CMSC 330:
  Organization of Programming Languages




Primary Text

Robert W. Sebesta. Concepts of Programming Languages (Fourth Edition), Addison-Wesley, 1999, ISBN 0-201-38596-1.

Related Readings

The following are only examples. You can find the information you need in other places, including the World Wide Web.


  • E. Siever, S. Spainhour and N. Patwardhan, Perl in a Nutshell, O'Reilly, 1999.
  • R.L. Schwartz and T. Christiansen, Learning Perl (2nd Edition), O'Reilly, 1997.


  • K. Arnold and J. Gosling, The Java Programming Language (2nd Edition), Addison-Wesley, 1999.


Web sources

Reiner's helpful home page





Your grade will be determined as follows:



% each

% total

Programming projects












  • There will be no makeup mid-terms; students with valid written medical excuses will have their other mid-term and exam weighted appropriately to make up the difference. Students who miss exams without a written medical excuse receive a grade of zero.
  • Projects should be submitted by 6:00 pm on the day they are due. Projects submitted after 6:00 pm receive a zero.
  • Project grades consist of 50% for correct execution on standard, publicly available data, 50% for correct execution on data that will be unavailable to the students.
  • You must submit working copies of all projects by the last day of classes in order to pass the course.
    is defined as getting a 90/100 or better on a project.  A resubmission must get at least 90/100 to be considered working.
  • All submissions of assignments will be via an online submit program, which will be described by the TAs. Posted deadlines for program submission are sharp; standard Unix time of submission is used.

I recommend submitting early and often; only the last submitted version of your program will be remembered.

  • You may use any computing equipment you wish (such as your home computer) to develop your programs. However, this is "at your own risk". Your programming assignments must be electronically submitted from the account provided to you for this class, and will be graded based on how they run on standard Unix machines. If you make use of a language extension supported on your machine but not under Unix, or if your programming environment doesn't support standard language features supported under Unix, you will run into problems. No alterations to conditions of the assignment will be made to accommodate peculiarities of your other computing resources.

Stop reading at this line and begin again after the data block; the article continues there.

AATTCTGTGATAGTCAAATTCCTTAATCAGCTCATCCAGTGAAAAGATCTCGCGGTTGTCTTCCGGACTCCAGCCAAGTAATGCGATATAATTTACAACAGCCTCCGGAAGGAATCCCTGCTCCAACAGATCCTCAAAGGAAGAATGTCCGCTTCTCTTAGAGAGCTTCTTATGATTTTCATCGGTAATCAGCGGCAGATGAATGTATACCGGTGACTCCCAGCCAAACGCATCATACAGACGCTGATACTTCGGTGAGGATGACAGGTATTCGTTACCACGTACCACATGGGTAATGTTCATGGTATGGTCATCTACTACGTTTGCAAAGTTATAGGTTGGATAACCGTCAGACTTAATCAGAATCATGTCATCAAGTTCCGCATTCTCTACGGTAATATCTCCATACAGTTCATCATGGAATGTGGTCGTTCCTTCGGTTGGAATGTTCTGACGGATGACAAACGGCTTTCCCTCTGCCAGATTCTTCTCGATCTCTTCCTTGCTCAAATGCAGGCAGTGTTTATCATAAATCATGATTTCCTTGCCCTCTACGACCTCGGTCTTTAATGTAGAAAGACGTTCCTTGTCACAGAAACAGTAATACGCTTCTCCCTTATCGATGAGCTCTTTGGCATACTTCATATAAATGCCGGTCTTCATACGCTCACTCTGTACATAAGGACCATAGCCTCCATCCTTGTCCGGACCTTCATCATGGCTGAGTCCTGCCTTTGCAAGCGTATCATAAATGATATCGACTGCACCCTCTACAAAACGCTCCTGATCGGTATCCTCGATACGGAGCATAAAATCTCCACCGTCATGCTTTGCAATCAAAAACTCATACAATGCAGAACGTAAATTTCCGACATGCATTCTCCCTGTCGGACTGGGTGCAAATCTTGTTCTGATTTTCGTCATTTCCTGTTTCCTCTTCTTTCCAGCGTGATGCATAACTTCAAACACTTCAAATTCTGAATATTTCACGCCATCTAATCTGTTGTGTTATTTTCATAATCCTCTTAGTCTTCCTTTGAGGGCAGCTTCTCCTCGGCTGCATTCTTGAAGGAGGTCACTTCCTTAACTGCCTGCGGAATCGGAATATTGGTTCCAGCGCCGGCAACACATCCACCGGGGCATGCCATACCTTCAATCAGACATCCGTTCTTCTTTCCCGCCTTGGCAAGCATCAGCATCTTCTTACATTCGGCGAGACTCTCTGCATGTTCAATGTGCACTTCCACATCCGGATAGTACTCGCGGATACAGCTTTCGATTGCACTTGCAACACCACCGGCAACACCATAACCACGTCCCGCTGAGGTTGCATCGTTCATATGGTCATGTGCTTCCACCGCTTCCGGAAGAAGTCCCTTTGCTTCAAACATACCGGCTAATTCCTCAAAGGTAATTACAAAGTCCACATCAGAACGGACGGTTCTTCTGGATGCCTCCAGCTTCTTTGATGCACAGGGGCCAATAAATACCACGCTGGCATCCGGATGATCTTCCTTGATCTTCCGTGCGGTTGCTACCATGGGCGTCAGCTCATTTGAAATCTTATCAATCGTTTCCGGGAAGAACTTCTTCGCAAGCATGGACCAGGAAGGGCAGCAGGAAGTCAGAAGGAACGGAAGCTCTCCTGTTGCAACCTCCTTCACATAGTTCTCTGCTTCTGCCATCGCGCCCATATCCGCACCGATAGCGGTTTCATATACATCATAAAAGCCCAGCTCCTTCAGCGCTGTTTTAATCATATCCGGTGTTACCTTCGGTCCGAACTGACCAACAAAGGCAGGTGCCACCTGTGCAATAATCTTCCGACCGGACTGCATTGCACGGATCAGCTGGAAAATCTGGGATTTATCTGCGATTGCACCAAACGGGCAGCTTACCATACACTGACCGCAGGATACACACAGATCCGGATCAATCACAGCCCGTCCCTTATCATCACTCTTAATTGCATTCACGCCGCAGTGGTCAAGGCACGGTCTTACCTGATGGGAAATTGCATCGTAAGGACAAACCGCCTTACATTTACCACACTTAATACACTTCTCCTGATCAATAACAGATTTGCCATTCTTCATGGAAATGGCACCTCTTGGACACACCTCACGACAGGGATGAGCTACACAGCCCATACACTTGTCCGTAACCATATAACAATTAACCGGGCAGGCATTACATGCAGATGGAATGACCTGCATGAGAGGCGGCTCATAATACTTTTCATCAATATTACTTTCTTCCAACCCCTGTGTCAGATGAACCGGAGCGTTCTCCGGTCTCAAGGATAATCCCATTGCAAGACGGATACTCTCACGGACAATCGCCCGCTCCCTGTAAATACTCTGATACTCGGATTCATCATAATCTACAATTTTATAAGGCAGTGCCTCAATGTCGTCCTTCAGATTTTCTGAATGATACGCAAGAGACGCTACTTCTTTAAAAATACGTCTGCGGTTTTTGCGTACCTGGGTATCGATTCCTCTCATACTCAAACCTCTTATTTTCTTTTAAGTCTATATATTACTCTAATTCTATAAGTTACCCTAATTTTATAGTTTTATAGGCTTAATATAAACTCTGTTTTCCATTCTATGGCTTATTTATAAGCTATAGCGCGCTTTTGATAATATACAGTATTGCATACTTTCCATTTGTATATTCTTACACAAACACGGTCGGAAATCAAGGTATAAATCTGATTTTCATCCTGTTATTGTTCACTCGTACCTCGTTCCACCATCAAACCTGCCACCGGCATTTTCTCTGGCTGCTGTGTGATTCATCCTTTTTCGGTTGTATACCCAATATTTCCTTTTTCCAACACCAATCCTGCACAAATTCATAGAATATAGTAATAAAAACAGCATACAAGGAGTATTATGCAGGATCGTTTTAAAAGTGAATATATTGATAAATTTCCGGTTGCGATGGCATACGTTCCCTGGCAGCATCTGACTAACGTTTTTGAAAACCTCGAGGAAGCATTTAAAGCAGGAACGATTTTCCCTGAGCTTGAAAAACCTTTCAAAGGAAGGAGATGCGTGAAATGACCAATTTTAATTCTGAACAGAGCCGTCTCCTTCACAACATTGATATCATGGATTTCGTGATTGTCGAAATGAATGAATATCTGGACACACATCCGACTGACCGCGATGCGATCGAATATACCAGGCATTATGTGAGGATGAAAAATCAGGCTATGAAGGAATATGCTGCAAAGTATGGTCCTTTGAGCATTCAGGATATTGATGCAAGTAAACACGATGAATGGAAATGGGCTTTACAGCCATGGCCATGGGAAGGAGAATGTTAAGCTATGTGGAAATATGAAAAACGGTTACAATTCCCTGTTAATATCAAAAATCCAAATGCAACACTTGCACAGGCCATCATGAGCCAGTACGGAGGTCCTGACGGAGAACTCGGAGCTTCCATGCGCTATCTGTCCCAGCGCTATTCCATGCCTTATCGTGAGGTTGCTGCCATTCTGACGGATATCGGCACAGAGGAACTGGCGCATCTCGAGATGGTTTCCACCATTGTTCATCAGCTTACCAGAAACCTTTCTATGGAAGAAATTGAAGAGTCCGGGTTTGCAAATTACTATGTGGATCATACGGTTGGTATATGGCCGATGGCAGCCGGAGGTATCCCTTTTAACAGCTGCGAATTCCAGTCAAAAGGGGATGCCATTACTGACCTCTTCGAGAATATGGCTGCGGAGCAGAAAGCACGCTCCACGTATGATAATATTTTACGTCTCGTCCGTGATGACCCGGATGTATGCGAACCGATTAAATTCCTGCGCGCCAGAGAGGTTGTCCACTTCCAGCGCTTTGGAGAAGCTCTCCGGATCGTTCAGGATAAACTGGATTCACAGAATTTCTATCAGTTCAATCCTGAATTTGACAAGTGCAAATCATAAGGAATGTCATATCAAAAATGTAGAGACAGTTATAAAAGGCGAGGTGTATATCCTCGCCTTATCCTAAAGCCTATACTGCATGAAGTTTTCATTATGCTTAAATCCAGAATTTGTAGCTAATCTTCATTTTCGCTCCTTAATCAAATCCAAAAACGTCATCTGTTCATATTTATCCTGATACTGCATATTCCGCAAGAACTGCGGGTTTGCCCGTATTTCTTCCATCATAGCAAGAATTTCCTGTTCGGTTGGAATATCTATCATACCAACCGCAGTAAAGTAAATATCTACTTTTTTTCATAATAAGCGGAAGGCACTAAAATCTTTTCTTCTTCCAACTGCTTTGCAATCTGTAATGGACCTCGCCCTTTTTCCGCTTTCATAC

Intellectual Integrity, Academic Honesty, and Cheating

  • The college policy on academic dishonesty is strictly followed.
    All graded materials (whether exams or programming assignments) must be strictly individual efforts.
  • We expect you to follow all AITS guidelines for responsible machine usage.
  • Dr. Sussman is the information owner for all AITS accounts in this class, and all files in those accounts may be inspected by him at any time.
  • Allowing another student to examine a listing of your program or examining the listing of another student's program, for any reason, is strictly forbidden.
  • You may discuss only the following with other students:

    The program statement (e.g., “What size inputs did Sussman say we had to handle?'”).
    Syntax errors and features of programming languages (e.g., “How do I declare a file?'” or ”Do I need to terminate the last line in a procedure with a semi-colon?”).
  • Logging onto another student's account, for any reason, is cheating.
  • Discussion of solutions to a programming assignment must be limited to a discussion of what was discussed in class, in handouts or in the book. You may not otherwise discuss algorithms to be used to solve programming assignments (e.g., you should not ask or answer “Should I use linked lists to store the input lines?”) except to discuss what was said in class about the issue.
  • Attempting to falsely represent the correctness of your program, or to delay other members of the class from completing a programming assignment, is cheating.
  • The standard penalty for any cheating is to receive a grade of XF in the course. This grade denotes failure due to academic dishonesty, and your transcript will be so annotated.
  • You are discouraged, in the strongest possible terms, from making a habit of getting together with another student while you work on a programming project with the idea that you will limit yourselves to discussion of problems such as syntax errors only. There are too many temptations, and if by chance your programs wind up being very similar, you will find it difficult to make a convincing argument that you limited yourselves to allowable discussions of the project.